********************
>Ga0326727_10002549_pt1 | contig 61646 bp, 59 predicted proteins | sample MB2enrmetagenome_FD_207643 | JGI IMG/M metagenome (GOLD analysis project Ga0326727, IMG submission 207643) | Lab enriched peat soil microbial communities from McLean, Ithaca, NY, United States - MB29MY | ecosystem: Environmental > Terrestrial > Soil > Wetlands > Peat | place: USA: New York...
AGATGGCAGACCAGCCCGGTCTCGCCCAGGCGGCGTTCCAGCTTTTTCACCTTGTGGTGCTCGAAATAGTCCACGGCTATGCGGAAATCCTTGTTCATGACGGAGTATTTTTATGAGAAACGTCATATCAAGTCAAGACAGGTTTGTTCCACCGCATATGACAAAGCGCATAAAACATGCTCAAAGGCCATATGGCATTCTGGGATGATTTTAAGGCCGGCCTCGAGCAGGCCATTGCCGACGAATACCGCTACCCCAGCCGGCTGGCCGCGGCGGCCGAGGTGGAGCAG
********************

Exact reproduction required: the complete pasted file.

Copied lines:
>Ga0326727_10002549_pt1 | contig 61646 bp, 59 predicted proteins | sample MB2enrmetagenome_FD_207643 | JGI IMG/M metagenome (GOLD analysis project Ga0326727, IMG submission 207643) | Lab enriched peat soil microbial communities from McLean, Ithaca, NY, United States - MB29MY | ecosystem: Environmental > Terrestrial > Soil > Wetlands > Peat | place: USA: New York...
AGATGGCAGACCAGCCCGGTCTCGCCCAGGCGGCGTTCCAGCTTTTTCACCTTGTGGTGCTCGAAATAGTCCACGGCTATGCGGAAATCCTTGTTCATGACGGAGTATTTTTATGAGAAACGTCATATCAAGTCAAGACAGGTTTGTTCCACCGCATATGACAAAGCGCATAAAACATGCTCAAAGGCCATATGGCATTCTGGGATGATTTTAAGGCCGGCCTCGAGCAGGCCATTGCCGACGAATACCGCTACCCCAGCCGGCTGGCCGCGGCGGCCGAGGTGGAGCAG